22. External Validity • Are your measurements relevant for • Other settings? • Other people? • Other times?

  23. Statistical Conclusion Validity Are your statistics appropriate to answer your research question? • Scales of measurement • Some researchers place importance on scales of measurement in determining statistical tests • Some researchers think that scales of measurement are generally unimportant • There are controversies regarding the value of null hypothesis statistical testing

  24. The SAT: Questions of Reliability and Validity The SAT is fairly reliable, but is it valid? • That is, people taking the SAT on different occasions generally score about the same each time • Does your SAT score predict your grades in college? • In general, there is a reasonably high (but not perfect) correlation between SAT scores and college grades (r > .50), suggesting that it shows a degree of construct validity

  25. Controversy: The Head Start Program How effective is the Head Start Program? • How do you operationally define effective? • Gains in IQ scores by children in Head Start are not long lasting, so by this measure, Head Start is not effective • Head Start children show higher grades and graduation rates than children who did not participate in Head Start, so by this measure, Head Start is effective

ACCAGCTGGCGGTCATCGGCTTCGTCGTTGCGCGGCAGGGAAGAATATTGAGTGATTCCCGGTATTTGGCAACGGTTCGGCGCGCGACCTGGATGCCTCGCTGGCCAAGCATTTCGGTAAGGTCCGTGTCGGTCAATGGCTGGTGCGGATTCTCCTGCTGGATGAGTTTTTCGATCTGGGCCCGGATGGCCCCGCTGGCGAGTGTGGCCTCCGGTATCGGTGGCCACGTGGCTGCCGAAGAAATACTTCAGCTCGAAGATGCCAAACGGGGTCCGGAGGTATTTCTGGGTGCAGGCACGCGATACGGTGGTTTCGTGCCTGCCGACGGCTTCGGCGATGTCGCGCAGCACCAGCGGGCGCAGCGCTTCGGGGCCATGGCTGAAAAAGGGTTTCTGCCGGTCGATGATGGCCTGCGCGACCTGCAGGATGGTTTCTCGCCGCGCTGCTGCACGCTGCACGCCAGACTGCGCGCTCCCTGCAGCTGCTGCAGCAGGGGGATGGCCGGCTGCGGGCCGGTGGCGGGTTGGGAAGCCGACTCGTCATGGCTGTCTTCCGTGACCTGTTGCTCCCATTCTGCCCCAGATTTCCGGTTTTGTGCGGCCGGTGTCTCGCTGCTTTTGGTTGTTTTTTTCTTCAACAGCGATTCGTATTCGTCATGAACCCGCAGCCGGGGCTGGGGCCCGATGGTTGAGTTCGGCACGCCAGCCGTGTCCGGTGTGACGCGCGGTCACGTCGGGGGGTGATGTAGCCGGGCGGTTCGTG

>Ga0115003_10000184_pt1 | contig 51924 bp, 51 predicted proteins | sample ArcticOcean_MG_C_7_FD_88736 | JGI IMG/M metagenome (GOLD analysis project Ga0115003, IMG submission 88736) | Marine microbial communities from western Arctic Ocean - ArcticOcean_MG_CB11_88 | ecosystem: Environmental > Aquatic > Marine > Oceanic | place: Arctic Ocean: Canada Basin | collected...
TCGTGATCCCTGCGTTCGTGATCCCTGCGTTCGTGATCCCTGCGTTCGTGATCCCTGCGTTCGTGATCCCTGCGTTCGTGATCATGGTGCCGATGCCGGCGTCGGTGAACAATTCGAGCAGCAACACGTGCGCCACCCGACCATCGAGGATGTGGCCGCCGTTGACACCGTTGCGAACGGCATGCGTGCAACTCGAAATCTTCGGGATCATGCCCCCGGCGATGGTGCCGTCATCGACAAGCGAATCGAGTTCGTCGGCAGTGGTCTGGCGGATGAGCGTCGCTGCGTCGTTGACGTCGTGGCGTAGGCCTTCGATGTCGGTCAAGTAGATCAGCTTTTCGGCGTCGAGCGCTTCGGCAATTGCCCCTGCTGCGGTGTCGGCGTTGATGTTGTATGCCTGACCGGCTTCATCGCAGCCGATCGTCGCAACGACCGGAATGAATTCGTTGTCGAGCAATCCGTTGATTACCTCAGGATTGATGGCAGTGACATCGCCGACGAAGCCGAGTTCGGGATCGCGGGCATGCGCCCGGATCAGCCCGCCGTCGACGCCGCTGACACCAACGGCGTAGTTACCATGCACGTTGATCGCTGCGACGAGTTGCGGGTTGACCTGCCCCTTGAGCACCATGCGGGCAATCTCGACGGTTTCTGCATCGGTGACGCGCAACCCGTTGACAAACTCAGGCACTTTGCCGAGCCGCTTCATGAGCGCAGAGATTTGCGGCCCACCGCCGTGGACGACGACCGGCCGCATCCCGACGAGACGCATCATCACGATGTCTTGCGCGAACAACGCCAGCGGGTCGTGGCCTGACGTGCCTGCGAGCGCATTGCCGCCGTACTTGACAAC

26. Controversy: The Head Start Program • Most, but not all, studies show long-term gains due to Head Start • Complex questions like this are very difficult to answer • To reach sound conclusions, we have to evaluate how adequate (i.e., valid) the measurements are, weigh all the evidence, and think critically about the issue

  27. Scales of Measurement

  28. Scales of Measurement • Some researchers believe that most statistical approaches in psychology require interval or ratio data • There is sometimes controversy about what scale applies to a given measurement.

  29. Scales of Measurement • Is IQ score nominal, ordinal, interval, or ratio? • IQ is not simply a set of categories, so it is not nominal • IQ scores let you say, “Person A has a higher score than Person B” so IQ scores are at least ordinal. • A difference between scores of 80 and 90 and between 130 and 140 represent equal differences in numerical values, so an IQ score appears to be at least interval, but psychologically, is the difference in function between people with scores of 80 and 90 equal to the difference between people with scores of 130 and 140? If not, is the scale really interval with respect to psychological differences? • If somebody has a score 10% higher than another person, it does not mean that the person is 10% smarter, so the scale may not be ratio.

  30. Is IQ score nominal, ordinal, interval, or ratio? • Some people have argued that IQ scores are really ordinal. • Others argue that IQ scores are interval. • In spite of the theoretical controversy, researchers treat measures like IQ scores as interval for purposes of data analysis.